Associate Professor of Biology
B.A., Harvard and Radcliffe Colleges;
Ph.D., Stanford University
Member of: Institute of Molecular Biology
Office: Klamath Hall Room 249C
Lab: Klamath Hall Room 249
All animals exist in intimate associations with communities of microorganisms that play important roles in the hosts’ normal development and physiology, and under certain circumstances can cause disease. In the Guillemin lab we investigate the molecular dialogues between bacteria and host cells that promote normal tissue development or cause pathology. Toward this goal our laboratory focuses on two experimental models. To understand the mechanisms by which intimate, long-term bacterial-host cell interactions can detrimentally alter host tissue programs of development and homeostasis, we study Helicobacter pylori, a pathogen of the human stomach that is associated with a number of diseases including gastric cancer. In order to understand the benefits that microbial associations confer on animals, we have pioneered a germ-free zebrafish model that allows us to precisely define the contributions of the resident microbiota to development of this model vertebrate.
Helicobacter pylori-host cell interactions
H. pylori has co-evolved with its human host and developed sophisticated mechanisms to adapt to and manipulate the niche of the human stomach. We study the molecular mechanisms employed by H. pylori to co-exist with host cells. One area of research investigates the molecular activities of the H. pylori secreted effector protein, CagA, which the bacterium translocates into host cells by means of a type IV secretion system. Within cultured human gastric epithelial cells, CagA causes dramatic changes in cell shape cell signaling pathways.Figure 1: Human gastric epithelial (AGS) cells uninfected (left) or co-cultured with wild type (middle) or cagA mutant H. pylori (right). Bacteria are in red and the cell cytoskeleton is in green. From Bourzac et al. (2007) Infect Immun.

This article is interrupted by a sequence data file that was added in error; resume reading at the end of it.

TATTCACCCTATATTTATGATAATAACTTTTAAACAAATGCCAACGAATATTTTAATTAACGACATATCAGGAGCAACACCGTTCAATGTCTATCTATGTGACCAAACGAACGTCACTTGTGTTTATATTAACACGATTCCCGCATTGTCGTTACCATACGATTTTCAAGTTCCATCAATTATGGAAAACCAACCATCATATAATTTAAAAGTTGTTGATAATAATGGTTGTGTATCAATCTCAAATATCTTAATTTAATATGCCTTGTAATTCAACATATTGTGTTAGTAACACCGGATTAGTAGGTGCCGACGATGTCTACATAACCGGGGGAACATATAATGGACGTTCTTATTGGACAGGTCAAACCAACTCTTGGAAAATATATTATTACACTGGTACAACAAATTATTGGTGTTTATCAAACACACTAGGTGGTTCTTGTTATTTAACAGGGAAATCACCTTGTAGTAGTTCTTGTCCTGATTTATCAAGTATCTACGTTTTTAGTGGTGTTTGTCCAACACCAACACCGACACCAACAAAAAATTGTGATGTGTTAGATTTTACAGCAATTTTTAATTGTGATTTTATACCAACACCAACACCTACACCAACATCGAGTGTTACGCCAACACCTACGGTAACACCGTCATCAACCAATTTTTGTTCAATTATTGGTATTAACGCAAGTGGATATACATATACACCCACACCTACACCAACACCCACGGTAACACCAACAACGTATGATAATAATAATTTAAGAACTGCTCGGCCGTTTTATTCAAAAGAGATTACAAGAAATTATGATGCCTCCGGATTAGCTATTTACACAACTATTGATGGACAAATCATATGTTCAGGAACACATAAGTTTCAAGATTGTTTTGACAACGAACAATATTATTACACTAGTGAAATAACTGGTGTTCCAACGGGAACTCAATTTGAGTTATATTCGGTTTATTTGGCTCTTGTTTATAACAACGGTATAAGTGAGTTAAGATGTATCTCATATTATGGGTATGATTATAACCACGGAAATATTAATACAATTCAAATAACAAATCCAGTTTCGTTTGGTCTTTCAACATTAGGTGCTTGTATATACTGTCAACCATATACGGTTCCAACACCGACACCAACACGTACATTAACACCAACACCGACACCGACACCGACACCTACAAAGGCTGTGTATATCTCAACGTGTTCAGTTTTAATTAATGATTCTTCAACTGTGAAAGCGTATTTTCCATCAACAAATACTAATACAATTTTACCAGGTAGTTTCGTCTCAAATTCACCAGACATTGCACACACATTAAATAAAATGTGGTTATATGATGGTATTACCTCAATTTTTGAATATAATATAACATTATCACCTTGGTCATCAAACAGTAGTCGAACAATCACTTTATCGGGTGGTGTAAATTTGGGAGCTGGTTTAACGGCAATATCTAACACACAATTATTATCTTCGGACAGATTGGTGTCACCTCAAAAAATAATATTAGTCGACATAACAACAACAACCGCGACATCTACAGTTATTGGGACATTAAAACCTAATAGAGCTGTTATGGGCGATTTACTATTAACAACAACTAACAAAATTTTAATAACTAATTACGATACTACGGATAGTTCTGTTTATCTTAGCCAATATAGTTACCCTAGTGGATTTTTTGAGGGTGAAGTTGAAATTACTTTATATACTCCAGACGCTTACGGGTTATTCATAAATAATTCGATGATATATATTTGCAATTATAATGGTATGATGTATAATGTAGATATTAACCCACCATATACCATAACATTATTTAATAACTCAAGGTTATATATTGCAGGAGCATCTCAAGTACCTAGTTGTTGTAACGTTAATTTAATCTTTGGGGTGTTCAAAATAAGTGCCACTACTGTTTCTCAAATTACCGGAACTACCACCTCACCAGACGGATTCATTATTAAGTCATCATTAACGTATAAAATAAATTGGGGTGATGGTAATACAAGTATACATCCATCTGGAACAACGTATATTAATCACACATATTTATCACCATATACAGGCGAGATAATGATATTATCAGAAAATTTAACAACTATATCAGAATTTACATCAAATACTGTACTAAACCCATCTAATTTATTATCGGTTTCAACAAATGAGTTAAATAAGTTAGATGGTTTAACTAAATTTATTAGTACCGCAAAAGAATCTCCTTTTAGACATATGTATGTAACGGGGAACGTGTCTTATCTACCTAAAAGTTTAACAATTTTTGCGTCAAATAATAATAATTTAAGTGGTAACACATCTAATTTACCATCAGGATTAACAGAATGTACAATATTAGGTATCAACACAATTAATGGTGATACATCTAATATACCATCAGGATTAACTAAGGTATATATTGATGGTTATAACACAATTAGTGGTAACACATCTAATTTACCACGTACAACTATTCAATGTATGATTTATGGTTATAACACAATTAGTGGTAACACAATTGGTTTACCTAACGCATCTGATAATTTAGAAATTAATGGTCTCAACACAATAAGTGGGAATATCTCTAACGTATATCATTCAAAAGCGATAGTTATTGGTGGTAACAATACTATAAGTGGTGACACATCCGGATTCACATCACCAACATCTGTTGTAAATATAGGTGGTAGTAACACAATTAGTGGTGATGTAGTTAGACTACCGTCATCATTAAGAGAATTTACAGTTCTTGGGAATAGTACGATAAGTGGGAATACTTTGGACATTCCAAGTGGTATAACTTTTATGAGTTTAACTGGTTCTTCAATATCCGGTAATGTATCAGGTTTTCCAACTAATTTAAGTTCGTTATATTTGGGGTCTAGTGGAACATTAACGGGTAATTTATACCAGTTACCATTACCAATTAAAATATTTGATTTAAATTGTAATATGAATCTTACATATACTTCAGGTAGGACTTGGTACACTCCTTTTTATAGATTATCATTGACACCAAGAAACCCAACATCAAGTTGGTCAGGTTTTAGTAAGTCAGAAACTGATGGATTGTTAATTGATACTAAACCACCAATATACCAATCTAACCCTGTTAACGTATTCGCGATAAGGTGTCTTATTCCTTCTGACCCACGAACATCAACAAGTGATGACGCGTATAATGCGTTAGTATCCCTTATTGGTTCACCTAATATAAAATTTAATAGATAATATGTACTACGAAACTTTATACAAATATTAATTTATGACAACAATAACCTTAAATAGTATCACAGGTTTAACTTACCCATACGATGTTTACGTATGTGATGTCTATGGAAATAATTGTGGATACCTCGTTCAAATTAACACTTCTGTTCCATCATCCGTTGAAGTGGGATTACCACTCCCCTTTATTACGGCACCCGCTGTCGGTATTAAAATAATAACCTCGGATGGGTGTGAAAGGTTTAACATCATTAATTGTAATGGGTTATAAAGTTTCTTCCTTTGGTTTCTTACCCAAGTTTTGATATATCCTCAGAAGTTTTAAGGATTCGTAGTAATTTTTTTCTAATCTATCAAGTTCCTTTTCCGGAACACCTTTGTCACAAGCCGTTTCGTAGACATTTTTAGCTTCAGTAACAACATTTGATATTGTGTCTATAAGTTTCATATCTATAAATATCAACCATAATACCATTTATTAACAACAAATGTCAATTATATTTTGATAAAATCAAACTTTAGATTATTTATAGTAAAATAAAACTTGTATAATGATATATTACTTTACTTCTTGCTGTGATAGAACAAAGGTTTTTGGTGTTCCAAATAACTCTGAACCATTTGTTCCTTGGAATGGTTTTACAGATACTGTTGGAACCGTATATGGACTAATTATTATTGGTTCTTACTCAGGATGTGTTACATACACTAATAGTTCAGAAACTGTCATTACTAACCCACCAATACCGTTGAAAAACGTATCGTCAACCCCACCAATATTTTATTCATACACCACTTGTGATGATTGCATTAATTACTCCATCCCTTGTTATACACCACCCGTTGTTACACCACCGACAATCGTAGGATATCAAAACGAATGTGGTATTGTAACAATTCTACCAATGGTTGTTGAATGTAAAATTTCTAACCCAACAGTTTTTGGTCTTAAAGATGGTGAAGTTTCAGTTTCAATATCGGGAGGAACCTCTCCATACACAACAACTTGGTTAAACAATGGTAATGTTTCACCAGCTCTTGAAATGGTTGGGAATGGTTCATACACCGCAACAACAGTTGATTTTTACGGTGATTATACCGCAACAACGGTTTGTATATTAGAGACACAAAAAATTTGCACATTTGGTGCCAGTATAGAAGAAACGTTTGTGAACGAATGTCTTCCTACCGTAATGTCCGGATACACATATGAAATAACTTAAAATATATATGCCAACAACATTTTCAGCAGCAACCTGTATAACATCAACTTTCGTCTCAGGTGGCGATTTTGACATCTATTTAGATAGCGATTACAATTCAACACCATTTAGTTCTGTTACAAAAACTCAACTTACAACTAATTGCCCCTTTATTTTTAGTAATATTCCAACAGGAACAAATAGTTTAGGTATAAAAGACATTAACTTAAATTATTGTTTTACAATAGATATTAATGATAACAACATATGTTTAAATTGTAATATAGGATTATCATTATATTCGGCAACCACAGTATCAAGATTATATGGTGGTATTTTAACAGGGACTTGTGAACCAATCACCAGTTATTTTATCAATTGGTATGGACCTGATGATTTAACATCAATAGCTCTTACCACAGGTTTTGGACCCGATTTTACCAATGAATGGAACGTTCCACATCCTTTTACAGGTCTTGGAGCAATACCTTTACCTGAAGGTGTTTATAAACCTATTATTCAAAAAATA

To complement our analysis of CagA function in cell culture, we have developed a transgenic Drosophila model of CagA expression, which provides us with the ease of tissue-specific transgene expression combined with a wealth of genetic tools to study candidate host pathways and to discover novel genes affected by CagA signaling.
Figure 2: Scanning electron micrographs of Drosophila eyes from wild type (A), or transgenic animals expressing cagA, a single copy (B), two copies (C), with a dominant enhancing mutation (D) and with a dominant suppressing mutation (E). Images from Crystal Botham.
The role of the microbiota in zebrafish gut development
To study the mutualism between vertebrates and their associated microbial communities, or microbiota, we have developed a germ-free zebrafish model. Our analysis has revealed important roles for the gut microbiota in intestinal epithelial maturation, cell homeostasis and cell type specification, and the establishment of mucosal tolerance. We are currently investigating the molecular nature of the microbiota-derived signals that drive these developmental programs.
Figure 3: The gut associated microbiota of a zebrafish larva. Bacteria are in red, nuclei are in blue, and fish tissue is in green. Image from Julie Toplin.
Karen's Google Scholar Page
Roeselers, G., Mittge, E. K., Stephens, W. Z., Parichy, D. M., Cavanaugh, C. M., Guillemin, K. and Rawls, J. F. (2011). Evidence for a core gut microbiota in the zebrafish. ISME J 5, 1595-608. PMCID: 3176511.
Rader, B. A., Wreden, C., Hicks, K. G., Sweeney, E. G., Ottemann, K. M. and Guillemin, K. (2011). Helicobacter pylori perceives the quorum-sensing molecule AI-2 as a chemorepellent via the chemoreceptor TlpB. Microbiology 157, 2445-55.
Muyskens, J. B. and Guillemin, K. (2011). Helicobacter pylori CagA disrupts epithelial patterning by activating myosin light chain. PLoS ONE 6, e17856. PMCID: 3061873.